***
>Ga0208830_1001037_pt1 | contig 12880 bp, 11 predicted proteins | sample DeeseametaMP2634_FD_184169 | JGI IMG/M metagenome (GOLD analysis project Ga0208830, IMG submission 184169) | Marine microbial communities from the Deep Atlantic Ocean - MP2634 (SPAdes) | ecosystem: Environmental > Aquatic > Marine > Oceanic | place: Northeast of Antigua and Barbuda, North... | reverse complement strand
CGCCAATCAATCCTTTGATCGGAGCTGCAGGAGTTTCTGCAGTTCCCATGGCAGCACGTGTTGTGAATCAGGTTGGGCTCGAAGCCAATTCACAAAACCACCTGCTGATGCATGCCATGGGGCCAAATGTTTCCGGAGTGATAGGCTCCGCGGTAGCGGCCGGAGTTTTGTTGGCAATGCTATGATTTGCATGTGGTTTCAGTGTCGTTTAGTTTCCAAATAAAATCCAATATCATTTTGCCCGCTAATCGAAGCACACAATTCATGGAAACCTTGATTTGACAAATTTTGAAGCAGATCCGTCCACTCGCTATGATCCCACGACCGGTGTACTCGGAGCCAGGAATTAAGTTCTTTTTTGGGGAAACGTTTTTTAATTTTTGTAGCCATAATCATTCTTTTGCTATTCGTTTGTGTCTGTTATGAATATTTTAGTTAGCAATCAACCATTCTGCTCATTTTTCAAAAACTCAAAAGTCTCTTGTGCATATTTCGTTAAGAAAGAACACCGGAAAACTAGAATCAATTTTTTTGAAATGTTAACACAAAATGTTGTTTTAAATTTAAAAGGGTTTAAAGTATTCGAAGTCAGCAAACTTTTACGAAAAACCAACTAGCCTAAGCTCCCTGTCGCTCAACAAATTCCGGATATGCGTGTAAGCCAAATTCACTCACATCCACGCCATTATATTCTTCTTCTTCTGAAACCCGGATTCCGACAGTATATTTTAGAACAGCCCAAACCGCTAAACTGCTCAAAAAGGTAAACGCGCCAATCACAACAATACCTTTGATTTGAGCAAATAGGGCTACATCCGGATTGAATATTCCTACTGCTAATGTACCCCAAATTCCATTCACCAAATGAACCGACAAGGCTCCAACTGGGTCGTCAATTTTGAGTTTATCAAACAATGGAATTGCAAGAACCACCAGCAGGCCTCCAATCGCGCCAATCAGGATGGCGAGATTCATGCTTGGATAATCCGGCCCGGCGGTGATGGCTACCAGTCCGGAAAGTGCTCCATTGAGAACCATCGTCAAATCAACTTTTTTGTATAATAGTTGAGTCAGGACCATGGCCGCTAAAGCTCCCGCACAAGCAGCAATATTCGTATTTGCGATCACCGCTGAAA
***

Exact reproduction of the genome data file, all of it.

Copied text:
>Ga0208830_1001037_pt1 | contig 12880 bp, 11 predicted proteins | sample DeeseametaMP2634_FD_184169 | JGI IMG/M metagenome (GOLD analysis project Ga0208830, IMG submission 184169) | Marine microbial communities from the Deep Atlantic Ocean - MP2634 (SPAdes) | ecosystem: Environmental > Aquatic > Marine > Oceanic | place: Northeast of Antigua and Barbuda, North... | reverse complement strand
CGCCAATCAATCCTTTGATCGGAGCTGCAGGAGTTTCTGCAGTTCCCATGGCAGCACGTGTTGTGAATCAGGTTGGGCTCGAAGCCAATTCACAAAACCACCTGCTGATGCATGCCATGGGGCCAAATGTTTCCGGAGTGATAGGCTCCGCGGTAGCGGCCGGAGTTTTGTTGGCAATGCTATGATTTGCATGTGGTTTCAGTGTCGTTTAGTTTCCAAATAAAATCCAATATCATTTTGCCCGCTAATCGAAGCACACAATTCATGGAAACCTTGATTTGACAAATTTTGAAGCAGATCCGTCCACTCGCTATGATCCCACGACCGGTGTACTCGGAGCCAGGAATTAAGTTCTTTTTTGGGGAAACGTTTTTTAATTTTTGTAGCCATAATCATTCTTTTGCTATTCGTTTGTGTCTGTTATGAATATTTTAGTTAGCAATCAACCATTCTGCTCATTTTTCAAAAACTCAAAAGTCTCTTGTGCATATTTCGTTAAGAAAGAACACCGGAAAACTAGAATCAATTTTTTTGAAATGTTAACACAAAATGTTGTTTTAAATTTAAAAGGGTTTAAAGTATTCGAAGTCAGCAAACTTTTACGAAAAACCAACTAGCCTAAGCTCCCTGTCGCTCAACAAATTCCGGATATGCGTGTAAGCCAAATTCACTCACATCCACGCCATTATATTCTTCTTCTTCTGAAACCCGGATTCCGACAGTATATTTTAGAACAGCCCAAACCGCTAAACTGCTCAAAAAGGTAAACGCGCCAATCACAACAATACCTTTGATTTGAGCAAATAGGGCTACATCCGGATTGAATATTCCTACTGCTAATGTACCCCAAATTCCATTCACCAAATGAACCGACAAGGCTCCAACTGGGTCGTCAATTTTGAGTTTATCAAACAATGGAATTGCAAGAACCACCAGCAGGCCTCCAATCGCGCCAATCAGGATGGCGAGATTCATGCTTGGATAATCCGGCCCGGCGGTGATGGCTACCAGTCCGGAAAGTGCTCCATTGAGAACCATCGTCAAATCAACTTTTTTGTATAATAGTTGAGTCAGGACCATGGCCGCTAAAGCTCCCGCACAAGCAGCAATATTCGTATTTGCGATCACCGCTGAAA